An assignment on Epidemiology covering notifiable disease, tuberculosis and Pulmonary TB

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Epidemiology Assessment

1. What is a notifiable disease? Include website/s with information about notifiable diseases in Australia 

Those health conditions which upon detections are meant to be reported or informed to the public health department are known as notifiable diseases. The compulsory system of reporting these diseases (especially infectious) plays an important role in the prevention and regulation of spreading of that disease to other peoples. Each country and state consists of their specific set of notifiable diseases, which are not static rather keeps on updating according to the needs of the public. These diseases can be categorized on the basis of their urgency of informing the health department. The job of reporting these diseases is usually done by diagnostic laboratories and physicians. It is believed that the majority of notifiable diseases are infectious in nature (Darian-Smith, E., & Lin, 2017). According to the report of Communicable Diseases Network Australia (CDNA) they are certain listed notifiable diseases which have been notified to Common wealth's National Notifiable Disease Surveillance System (NNDSS). Some of these notifiable diseases include anthrax, cholera, dengue virus infection, diphtheria, malaria, leprosy, measles, rotavirus, tuberculosis, and many more. In 1878 Public Health Service, US started collecting data on infectious diseases and further in 1893 it expanded by collecting data related to notifiable disease in the US. Following this process, other countries like India, Australia, China, and the United Kingdom also started this disease surveillance system. Some of the websites which include relevant information about Australian notifiable diseases include-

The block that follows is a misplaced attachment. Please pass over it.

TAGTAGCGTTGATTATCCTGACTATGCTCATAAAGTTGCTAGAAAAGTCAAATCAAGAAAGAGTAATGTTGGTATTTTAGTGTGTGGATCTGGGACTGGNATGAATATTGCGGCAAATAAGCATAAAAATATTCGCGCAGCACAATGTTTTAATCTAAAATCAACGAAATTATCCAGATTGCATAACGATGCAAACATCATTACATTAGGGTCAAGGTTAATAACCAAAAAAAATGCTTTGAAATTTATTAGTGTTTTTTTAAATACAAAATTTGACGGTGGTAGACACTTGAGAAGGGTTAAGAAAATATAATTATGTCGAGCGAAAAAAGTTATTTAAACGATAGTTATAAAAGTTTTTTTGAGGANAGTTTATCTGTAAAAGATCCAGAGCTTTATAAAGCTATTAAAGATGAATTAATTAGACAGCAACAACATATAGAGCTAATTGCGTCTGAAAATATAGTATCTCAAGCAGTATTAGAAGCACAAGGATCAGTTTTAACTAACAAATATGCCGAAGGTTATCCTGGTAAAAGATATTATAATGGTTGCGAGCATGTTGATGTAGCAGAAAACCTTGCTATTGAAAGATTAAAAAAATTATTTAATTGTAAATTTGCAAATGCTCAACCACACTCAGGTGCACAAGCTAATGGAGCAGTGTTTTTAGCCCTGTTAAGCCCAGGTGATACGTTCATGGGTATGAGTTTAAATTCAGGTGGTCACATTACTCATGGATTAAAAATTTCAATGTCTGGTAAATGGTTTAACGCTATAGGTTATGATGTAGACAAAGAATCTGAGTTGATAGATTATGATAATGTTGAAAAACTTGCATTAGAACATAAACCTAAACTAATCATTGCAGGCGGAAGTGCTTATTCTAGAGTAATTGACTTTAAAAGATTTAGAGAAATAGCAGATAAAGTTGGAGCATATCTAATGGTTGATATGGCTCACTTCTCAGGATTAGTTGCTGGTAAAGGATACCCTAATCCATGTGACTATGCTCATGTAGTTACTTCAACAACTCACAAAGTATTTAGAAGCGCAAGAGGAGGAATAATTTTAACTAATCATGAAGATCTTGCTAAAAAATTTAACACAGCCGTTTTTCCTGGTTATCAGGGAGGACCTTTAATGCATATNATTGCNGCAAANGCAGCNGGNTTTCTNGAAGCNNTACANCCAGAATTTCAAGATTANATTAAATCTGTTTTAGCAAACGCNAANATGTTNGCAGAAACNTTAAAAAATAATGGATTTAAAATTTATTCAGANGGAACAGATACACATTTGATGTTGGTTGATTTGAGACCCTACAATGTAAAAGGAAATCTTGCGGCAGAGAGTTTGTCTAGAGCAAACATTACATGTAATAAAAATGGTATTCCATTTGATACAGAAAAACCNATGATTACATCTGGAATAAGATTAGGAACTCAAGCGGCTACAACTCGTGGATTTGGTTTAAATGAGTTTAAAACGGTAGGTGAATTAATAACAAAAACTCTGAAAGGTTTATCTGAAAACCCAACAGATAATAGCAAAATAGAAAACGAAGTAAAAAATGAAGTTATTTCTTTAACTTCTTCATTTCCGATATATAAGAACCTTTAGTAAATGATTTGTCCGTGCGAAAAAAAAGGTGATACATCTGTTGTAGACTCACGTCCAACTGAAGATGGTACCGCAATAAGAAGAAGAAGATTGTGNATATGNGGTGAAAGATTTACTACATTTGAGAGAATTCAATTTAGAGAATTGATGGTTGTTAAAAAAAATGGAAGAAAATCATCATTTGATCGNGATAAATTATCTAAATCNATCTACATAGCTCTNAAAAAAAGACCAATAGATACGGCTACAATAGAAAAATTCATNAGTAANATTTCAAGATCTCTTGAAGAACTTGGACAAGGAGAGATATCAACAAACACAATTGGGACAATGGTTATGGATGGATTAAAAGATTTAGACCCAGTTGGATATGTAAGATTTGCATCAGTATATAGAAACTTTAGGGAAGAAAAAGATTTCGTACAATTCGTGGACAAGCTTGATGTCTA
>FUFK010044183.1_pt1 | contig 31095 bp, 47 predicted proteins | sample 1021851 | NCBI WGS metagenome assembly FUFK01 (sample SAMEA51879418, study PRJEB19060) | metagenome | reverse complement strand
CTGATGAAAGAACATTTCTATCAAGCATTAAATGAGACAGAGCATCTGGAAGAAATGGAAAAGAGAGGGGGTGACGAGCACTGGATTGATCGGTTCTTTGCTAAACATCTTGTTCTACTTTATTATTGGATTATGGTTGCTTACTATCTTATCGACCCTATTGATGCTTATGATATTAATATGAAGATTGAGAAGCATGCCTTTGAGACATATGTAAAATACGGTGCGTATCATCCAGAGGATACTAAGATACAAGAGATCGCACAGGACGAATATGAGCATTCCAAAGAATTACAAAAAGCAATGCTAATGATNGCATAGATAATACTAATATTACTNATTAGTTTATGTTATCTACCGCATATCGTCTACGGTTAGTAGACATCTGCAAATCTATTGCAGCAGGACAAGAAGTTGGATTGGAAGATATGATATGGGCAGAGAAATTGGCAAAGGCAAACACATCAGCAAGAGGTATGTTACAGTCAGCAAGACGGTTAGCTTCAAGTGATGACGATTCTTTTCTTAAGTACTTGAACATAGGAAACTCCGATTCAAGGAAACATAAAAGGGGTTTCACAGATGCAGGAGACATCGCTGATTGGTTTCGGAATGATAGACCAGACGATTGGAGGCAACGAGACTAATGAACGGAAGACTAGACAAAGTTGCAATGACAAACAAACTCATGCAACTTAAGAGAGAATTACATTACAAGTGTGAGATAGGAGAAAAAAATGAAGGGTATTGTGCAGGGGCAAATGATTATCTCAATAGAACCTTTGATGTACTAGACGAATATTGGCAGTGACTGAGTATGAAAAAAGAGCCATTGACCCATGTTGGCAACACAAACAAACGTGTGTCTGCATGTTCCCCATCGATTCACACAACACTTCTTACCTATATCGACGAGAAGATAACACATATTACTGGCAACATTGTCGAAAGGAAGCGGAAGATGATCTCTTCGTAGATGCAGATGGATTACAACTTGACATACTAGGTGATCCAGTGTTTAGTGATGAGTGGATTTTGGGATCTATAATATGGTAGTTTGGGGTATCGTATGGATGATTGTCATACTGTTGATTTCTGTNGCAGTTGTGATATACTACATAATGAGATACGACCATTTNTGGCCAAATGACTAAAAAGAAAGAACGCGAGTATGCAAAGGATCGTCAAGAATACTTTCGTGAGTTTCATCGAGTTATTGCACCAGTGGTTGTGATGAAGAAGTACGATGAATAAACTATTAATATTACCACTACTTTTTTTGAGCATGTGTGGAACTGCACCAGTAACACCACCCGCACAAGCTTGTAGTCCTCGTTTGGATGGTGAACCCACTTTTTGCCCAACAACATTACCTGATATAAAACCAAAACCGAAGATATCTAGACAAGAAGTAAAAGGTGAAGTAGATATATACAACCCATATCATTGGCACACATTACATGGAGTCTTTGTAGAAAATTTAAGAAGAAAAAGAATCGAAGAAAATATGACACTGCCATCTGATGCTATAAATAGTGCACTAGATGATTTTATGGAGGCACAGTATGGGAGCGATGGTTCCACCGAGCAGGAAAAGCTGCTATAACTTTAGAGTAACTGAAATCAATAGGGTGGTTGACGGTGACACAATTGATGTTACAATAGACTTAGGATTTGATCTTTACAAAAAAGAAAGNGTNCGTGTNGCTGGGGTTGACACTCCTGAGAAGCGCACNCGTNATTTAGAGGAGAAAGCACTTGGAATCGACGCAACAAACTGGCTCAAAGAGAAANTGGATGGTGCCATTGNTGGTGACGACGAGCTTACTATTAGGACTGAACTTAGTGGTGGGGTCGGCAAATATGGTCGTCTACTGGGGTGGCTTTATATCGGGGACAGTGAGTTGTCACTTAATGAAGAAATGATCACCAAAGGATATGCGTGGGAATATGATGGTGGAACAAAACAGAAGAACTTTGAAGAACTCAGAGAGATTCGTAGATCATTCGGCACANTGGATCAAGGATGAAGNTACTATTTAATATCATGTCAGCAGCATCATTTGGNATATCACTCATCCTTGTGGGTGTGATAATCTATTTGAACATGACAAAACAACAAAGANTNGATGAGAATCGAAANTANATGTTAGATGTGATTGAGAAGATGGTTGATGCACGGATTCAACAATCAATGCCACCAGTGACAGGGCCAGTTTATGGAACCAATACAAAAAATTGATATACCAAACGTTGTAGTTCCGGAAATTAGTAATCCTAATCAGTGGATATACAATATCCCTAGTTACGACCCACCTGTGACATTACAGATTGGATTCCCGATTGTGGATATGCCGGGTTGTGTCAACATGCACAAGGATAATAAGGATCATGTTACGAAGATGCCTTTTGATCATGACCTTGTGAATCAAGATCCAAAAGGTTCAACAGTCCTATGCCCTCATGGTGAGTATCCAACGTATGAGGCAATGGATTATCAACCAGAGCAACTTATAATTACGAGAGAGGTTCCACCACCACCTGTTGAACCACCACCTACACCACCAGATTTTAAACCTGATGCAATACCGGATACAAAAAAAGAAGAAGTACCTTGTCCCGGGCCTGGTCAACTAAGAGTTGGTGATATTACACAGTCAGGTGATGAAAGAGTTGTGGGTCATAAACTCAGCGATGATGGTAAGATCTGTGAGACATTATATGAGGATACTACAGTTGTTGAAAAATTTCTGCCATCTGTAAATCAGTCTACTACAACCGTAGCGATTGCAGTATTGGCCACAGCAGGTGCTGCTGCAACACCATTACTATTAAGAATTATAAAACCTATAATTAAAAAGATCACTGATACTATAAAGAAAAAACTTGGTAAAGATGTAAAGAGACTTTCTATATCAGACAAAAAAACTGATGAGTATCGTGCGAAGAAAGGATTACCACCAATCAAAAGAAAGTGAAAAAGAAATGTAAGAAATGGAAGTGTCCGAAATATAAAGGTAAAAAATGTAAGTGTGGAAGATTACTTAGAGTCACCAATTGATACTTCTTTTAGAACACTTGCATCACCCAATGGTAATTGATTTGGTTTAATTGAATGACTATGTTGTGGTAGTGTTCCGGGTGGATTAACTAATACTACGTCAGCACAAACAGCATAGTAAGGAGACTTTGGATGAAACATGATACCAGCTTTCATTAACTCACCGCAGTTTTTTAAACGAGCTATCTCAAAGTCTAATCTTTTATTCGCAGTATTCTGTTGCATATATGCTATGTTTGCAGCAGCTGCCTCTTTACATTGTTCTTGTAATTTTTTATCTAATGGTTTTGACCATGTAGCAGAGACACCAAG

Department of Health, Australian Government 

Disease notification, NSW Government 

National notifiable diseases surveillance system 


2. What is contact tracing in epidemiology? 

Contract tracing in epidemiology is defined as the process of diagnosis and verification of the individual who has come in contact with the patient suffering from infectious disease. In this activity, it is also ensured that the contact person aware of the exposure and have used the necessary precaution measures. A close observation of these contacts might help them to get effective treatment and care for further spread of the disease's virus (Teo, S., & Tay, 2015). In Australia the contact tracing for Tuberculosis includes the following three basic steps:

Contact identification- After the confirmation of an individual infected from a virus, the relative contacts are then identified by enquiring the activities of infectent/patient (virus infected person) and the activities of the persons who are around the patient since the occurrence of illness (Pareek, Greenaway, & Noori, 2016). The contacts of this TB virus can be either from the family, friends, colleagues, and health care providers. 

Contact listing- The listing of all the persons who come in contact with the infected person are done as contacts. Every possible effort is made to identify each contact and make aware of their disease or contact status. This help in providing early care to the contacts if they develop any symptoms of TB. Apart from this, the listed contacts are also provided with required information related to prevention and precaution of TB.

Contact follow-up- Consistent monitoring of the contacts are done for observing their symptoms of TB infection.